Synthetic grass will not become damaged by the effects of dog urine… but it might become smelly if you do not keep it clean. There are products that absorb dog urine and take away the smell that you hate, such as "Zeofill." In addition, you can also use certain products with your water sprayer to deodorize your lawn. When you search for the right synthetic grass, look specifically for those designed for dogs. These allow for proper drainage into the soil when your dog urinates on it.

Train your dog with a special grass tray.

Some companies, like "Porch Potty," specialize in special grass trays that attract your dog to them—instead of your lawn. Some have options that allow you to use synthethic grass, or real grass, which can be shipped to you on a regular basis. The more expensive versions also have built-in sprinkler systems that rinse away dog urine to a designated location, immediately after the dog has left the tray.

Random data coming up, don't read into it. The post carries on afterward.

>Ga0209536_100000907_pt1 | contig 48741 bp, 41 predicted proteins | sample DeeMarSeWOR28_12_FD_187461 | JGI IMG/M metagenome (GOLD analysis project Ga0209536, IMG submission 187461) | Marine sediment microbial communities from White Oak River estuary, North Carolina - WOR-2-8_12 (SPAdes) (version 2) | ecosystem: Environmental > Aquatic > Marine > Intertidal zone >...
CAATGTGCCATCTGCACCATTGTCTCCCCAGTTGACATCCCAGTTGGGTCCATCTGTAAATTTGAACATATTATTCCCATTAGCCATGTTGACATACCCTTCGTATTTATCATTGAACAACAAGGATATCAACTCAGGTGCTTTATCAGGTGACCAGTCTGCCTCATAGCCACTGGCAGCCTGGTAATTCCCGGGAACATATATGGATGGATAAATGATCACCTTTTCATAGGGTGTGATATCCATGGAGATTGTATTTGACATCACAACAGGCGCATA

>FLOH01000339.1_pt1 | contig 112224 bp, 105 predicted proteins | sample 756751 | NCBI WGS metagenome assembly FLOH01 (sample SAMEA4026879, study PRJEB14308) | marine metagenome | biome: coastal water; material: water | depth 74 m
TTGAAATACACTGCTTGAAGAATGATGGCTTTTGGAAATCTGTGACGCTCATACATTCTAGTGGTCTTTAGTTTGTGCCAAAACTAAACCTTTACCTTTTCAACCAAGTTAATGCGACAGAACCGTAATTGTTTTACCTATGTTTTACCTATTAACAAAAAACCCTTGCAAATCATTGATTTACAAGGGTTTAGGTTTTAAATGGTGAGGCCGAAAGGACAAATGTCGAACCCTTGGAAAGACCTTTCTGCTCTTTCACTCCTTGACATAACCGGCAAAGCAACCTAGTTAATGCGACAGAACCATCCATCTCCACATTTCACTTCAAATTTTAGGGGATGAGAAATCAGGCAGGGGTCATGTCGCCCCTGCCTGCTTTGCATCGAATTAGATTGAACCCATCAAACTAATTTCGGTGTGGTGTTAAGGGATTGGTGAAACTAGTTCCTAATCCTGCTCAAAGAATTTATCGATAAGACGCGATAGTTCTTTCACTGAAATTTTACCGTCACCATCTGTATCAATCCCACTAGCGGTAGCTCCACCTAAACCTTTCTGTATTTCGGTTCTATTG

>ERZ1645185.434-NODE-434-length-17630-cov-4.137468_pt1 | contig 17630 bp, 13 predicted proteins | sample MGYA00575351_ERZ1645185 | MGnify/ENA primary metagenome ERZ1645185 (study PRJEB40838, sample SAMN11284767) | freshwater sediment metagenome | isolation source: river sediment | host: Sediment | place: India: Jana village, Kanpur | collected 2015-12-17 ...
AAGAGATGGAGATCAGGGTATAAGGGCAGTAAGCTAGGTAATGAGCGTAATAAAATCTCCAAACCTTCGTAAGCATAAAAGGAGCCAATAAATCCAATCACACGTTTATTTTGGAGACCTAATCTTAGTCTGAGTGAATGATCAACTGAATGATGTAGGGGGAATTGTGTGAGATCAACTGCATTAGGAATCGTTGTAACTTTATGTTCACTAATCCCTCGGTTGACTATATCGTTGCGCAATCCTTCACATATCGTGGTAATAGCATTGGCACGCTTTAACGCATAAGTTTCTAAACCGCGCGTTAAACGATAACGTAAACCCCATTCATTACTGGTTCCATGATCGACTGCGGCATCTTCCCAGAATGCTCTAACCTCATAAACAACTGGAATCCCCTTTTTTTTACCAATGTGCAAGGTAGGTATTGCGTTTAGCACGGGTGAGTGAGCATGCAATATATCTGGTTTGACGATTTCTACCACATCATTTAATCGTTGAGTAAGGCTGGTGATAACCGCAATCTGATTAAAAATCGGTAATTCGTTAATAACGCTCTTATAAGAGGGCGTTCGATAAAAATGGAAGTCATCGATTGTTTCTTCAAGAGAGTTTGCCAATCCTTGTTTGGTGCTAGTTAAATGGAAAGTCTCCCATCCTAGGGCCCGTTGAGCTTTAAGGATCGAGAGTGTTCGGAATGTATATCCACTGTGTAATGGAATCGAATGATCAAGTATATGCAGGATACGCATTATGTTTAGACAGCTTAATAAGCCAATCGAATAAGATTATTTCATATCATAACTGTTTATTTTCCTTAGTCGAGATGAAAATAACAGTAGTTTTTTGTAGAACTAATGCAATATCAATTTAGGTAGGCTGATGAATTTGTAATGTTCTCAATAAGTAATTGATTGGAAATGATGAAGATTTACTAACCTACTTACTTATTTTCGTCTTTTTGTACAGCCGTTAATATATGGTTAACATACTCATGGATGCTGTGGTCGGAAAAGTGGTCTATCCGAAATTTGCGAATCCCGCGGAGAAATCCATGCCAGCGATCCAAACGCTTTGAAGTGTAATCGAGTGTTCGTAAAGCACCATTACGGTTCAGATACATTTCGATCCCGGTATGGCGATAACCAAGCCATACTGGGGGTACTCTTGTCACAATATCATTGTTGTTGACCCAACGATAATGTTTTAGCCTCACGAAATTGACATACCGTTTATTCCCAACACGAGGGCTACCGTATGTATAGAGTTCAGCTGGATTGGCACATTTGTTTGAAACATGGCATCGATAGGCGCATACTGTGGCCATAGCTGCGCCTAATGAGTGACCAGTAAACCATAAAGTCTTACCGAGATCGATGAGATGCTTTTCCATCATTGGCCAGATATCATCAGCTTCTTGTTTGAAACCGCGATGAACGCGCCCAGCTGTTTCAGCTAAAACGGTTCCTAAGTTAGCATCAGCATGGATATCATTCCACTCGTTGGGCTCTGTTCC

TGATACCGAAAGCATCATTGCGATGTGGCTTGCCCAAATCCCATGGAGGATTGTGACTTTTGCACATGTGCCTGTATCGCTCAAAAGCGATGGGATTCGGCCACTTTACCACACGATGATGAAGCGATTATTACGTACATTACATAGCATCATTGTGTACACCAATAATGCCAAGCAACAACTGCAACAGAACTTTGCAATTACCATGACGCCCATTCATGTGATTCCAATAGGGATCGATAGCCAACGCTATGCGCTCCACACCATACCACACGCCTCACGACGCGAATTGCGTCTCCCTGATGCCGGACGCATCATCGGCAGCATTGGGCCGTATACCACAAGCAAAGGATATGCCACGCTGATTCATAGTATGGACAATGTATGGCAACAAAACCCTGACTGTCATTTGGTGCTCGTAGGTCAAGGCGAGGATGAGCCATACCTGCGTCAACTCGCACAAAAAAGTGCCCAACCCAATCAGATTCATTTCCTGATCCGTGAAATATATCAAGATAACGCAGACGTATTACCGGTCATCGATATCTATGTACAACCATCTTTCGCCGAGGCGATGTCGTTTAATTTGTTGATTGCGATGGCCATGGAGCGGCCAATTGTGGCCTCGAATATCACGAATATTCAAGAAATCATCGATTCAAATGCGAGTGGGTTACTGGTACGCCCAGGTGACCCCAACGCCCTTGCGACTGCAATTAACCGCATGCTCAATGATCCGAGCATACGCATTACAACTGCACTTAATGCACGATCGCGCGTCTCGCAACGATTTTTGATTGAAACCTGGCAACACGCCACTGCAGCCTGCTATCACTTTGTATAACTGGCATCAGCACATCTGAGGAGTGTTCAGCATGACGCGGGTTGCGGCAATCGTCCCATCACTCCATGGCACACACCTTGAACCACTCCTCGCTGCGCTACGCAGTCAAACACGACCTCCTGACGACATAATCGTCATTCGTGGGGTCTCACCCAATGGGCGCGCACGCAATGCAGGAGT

Give your dog a urine supplement.

Go to your local pet store and usually they will supply special supplements, like "Grass Saver," that you can add to your dogs diet. These supplements are sometimes in "treat" form and they neutralize the high levels of nitrogen in their urine.

Walk your dog.

This is the least expensive option and probably the best—plus you get to spend quality time with your dog and you both will get some exercise. Yes… walk your dog!